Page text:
100 words

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Thank you for showing interest in Pretty Little Thing

I just wanted to say Thank You to everyone who downloaded a copy of Pretty Little Thing over the weekend.

If you go on to read the book I’ll be even more grateful.  Perhaps I should have mentioned that the dialogue contains some strong language, which I believe was essential in this particular crime story.  If profanities in print make you feel uncomfortable, please don’t read the book.

I’m not schmoozing for reviews, good or bad, but if you have any comments that you think would help me to improve this book or to produce better work in future, please let me know.  I’m happy for comments to be made here, but if you’d prefer to make them off-blog, my email is .   I have thick skin, so please don’t pull your punches.

Once again, thank you for your interest.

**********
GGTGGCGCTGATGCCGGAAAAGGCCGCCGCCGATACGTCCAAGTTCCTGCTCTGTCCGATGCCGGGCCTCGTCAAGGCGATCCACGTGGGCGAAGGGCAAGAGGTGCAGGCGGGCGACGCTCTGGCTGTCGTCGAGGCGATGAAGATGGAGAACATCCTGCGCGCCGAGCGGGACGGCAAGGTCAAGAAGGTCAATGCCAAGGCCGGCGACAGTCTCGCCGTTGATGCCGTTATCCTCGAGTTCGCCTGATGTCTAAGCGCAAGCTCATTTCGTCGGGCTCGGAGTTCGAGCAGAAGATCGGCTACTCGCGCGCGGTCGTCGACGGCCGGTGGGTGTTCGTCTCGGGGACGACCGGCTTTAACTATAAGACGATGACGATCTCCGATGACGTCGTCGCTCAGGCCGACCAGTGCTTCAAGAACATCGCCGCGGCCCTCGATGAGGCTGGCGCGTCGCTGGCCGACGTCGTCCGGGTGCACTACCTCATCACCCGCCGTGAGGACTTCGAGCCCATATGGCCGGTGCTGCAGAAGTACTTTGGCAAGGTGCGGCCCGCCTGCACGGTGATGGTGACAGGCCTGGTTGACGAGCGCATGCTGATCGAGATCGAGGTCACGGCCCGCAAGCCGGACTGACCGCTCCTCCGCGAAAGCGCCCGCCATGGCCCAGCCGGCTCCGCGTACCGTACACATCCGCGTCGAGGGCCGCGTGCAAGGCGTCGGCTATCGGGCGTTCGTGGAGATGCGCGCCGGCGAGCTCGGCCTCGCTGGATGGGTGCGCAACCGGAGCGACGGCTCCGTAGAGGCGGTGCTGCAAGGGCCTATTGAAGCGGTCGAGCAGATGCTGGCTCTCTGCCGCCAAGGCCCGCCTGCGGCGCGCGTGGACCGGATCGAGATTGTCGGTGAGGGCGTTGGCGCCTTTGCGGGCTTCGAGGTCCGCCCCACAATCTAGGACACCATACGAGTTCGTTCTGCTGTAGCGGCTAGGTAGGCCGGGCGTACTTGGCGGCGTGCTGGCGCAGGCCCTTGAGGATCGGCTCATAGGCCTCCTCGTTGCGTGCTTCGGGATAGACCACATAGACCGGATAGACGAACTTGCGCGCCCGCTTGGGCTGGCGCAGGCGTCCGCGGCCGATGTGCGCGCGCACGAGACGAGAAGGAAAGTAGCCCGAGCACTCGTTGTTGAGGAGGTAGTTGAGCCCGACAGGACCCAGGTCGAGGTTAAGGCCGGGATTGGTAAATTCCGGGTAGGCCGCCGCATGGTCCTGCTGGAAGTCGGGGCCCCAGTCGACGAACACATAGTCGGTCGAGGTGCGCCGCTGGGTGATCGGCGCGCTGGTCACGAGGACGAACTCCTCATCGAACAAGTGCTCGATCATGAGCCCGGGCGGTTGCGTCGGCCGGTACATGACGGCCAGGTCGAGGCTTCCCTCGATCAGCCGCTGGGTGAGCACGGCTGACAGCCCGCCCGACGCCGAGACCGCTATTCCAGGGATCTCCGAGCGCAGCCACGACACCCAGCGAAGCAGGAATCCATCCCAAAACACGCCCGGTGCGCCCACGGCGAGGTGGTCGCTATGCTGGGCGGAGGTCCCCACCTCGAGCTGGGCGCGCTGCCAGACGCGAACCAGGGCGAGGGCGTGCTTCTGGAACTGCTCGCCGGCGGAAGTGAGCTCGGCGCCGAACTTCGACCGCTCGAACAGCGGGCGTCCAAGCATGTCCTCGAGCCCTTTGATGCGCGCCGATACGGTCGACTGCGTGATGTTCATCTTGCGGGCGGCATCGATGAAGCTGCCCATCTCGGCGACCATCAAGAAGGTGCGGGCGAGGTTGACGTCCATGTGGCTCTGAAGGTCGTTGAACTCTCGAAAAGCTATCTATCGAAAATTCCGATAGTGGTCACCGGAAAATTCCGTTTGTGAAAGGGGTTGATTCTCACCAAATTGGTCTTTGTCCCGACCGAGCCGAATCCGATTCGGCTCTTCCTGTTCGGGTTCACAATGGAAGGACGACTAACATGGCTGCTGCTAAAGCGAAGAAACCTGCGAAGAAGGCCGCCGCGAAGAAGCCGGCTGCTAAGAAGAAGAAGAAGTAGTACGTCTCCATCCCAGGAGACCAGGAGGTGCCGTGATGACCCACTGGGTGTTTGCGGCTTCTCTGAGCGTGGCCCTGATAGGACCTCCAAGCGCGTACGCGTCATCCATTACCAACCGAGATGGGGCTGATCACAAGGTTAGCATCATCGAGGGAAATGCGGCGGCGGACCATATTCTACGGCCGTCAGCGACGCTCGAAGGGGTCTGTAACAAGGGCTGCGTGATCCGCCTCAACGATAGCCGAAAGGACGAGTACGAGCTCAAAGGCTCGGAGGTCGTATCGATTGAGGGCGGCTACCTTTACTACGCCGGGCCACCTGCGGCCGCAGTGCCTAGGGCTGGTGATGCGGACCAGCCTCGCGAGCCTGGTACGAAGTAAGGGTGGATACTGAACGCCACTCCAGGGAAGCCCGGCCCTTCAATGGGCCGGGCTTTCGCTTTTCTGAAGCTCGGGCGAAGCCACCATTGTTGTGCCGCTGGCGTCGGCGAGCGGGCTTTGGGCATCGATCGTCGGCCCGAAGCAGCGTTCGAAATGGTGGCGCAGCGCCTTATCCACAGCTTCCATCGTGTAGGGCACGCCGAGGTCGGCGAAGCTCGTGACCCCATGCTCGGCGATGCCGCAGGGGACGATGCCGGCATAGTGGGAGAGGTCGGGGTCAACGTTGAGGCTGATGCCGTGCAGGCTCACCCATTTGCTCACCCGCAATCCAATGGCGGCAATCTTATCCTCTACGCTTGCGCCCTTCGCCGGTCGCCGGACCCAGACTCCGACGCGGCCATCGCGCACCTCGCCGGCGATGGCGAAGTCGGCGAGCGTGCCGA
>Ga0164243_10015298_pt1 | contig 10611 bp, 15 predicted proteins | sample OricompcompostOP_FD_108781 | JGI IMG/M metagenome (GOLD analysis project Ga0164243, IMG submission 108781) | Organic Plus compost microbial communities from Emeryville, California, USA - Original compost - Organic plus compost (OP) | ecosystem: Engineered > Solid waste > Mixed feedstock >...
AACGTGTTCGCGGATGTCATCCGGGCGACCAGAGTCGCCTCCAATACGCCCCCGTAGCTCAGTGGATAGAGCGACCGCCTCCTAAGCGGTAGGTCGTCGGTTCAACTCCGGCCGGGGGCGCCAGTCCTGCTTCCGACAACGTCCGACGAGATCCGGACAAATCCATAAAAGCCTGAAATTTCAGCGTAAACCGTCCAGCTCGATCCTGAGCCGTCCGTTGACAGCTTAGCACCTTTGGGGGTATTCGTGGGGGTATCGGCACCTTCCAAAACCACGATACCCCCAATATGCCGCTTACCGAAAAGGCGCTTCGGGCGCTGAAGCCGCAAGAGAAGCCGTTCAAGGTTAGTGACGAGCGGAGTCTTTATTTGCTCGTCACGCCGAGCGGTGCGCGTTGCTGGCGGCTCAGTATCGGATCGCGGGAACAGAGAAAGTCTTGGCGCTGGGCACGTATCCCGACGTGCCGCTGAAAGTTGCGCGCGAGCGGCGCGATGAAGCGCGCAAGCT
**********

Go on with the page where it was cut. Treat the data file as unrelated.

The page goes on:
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Nature or nurture?

This week, What Pegman Saw takes us to Cirque de Navacelles, suggested by yours truly. Thank you to K Rawson for posting Pegman each week and for accepting my suggestion.

I’ve opted for a picture of this chap in a natty jumper, giving the Google Maps driver a taste of his/her own medicine.  It hasn’t directly influenced the story though.

To view other people’s stories and add your own, please click the link:                                        


Nature or nurture?

Never again, Jim thought.  OK, it was him who’d suggested taking their son and his family on holiday.  Still, they could have made more of an effort.

Ruth had supported the idea but, instead of joining them today, she’d gone shopping with Marie.   “You can bond with Jamie”, she’d said.

The precarious drive into Navacelles hadn’t been helped by Jamie’s frequent gasps or the worried looks he kept throwing at his children.

In the village Jamie had said, “Remind me why we’re here, Dad.”

“You loved it when you were little.  Remember?  We didn’t see any people, just tiny dogs.  I said the villagers turned into animals when strangers came.  You thought it was magical!”

“It’s full of tourists.  The kids would rather go swimming.”

Jim grunted and started the nerve-jangling drive back out of the crater.

Moments later, a small voice piped up, “Grandad, stop.  I saw a unicorn.”

150 words